KOFF: I don’t think he’ll go very far. He doesn’t usually go very far. Yes, there he is. And we could also give him some scratch. You want to give him some scratch?
[BAG RUSTLING, FEED SPRINKLING ON GROUND]
SUZY: Hey, come on and eat it! You’re not eating it!
DOERING: Why just the one?
KOFF: Well, we used to have eight, but then earlier this week, unfortunately, seven of them disappeared; and we don’t know what happened but we think that they were either killed or ran away; were definitely spooked by some predator, because we did find one dead hen, so... yeah it’s really sad.
DOERING: Finally we spot the elusive guinea in a neighbor’s yard.
KOFF: Oh. There she is, right there, do you see it?
HAZEL: Where is she?
KOFF: Under the bushes.
DOERING: Before the guinea fowl massacre, Sarah says she noticed a dramatic decline in the number of ticks on her family.
KOFF: I haven’t seen any ticks on the kids since we’ve let the guineas go roam around. And my husband I think has found one on himself so far.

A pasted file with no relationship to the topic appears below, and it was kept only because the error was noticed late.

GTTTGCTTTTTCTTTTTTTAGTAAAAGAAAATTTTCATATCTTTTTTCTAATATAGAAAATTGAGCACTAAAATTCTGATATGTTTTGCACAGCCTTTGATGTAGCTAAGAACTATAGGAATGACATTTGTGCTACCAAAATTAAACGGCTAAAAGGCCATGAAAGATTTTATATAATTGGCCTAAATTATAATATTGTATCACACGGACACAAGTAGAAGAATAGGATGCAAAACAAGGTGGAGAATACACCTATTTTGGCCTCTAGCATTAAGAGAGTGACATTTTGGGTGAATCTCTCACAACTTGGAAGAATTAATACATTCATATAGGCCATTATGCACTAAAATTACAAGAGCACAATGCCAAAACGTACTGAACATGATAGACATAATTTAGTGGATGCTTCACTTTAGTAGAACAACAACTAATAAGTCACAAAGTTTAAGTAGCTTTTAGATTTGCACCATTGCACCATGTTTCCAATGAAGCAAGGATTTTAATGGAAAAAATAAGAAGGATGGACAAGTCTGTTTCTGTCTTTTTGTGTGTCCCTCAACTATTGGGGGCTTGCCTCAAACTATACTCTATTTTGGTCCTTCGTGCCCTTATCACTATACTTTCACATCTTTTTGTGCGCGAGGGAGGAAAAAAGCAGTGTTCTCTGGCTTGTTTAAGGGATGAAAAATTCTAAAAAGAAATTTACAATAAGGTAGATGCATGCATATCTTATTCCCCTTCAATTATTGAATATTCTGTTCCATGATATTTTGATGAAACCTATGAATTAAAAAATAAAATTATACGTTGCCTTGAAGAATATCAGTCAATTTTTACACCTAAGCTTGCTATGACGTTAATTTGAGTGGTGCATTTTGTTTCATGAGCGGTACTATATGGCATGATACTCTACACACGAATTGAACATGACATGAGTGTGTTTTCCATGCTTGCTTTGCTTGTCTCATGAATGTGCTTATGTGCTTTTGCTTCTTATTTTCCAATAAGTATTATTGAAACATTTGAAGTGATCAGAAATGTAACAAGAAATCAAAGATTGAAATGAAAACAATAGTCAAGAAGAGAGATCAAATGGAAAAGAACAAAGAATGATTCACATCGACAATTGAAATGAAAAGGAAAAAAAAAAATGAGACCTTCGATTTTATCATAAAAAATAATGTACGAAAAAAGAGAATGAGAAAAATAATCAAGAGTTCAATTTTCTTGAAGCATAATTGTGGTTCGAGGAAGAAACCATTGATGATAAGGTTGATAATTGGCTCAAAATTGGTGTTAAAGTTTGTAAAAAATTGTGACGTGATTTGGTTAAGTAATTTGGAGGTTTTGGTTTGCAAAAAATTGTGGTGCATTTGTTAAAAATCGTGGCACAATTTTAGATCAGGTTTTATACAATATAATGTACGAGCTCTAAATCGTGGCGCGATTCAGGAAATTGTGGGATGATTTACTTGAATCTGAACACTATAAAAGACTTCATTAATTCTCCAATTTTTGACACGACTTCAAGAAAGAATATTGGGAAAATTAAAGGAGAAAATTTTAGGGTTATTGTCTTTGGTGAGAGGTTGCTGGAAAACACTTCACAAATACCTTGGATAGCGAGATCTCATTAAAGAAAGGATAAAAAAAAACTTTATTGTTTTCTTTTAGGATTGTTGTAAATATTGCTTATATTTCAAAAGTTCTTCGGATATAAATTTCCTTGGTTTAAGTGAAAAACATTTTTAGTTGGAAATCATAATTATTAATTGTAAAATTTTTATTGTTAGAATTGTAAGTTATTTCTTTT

DOERING: A small 1992 study on Long Island backs up Sarah’s observation.
Researchers placed guinea fowl into tick-infested areas and found that they significantly reduced the adult tick population within the enclosures. But Howard Ginsberg, a research ecologist with the Department of Interior, points out a problem with timing.
GINSBERG: Most people get Lyme disease during June and July when the nymphs are out, and the nymphs are in the woods. The adults, which are the stage that’s targeted by these birds, is out in the fall and spring, out in open areas like people’s lawns; and some people get Lyme disease that way but not most people. So there may be some effect, but in general it’s not going to solve a disease problem.
DOERING: In fact, another study in New York State from 2004 found that where guinea fowl were allowed to range freely, ticks in the nymph stage weren’t reduced, so the Lyme disease risk remained high.
Still, a single female deer tick can lay as many as 2,000 eggs, so removing adult ticks does appear to reduce local Lyme disease risk overall. Fortunately, even if a tick latches on to you, Ginsberg says time is on your side.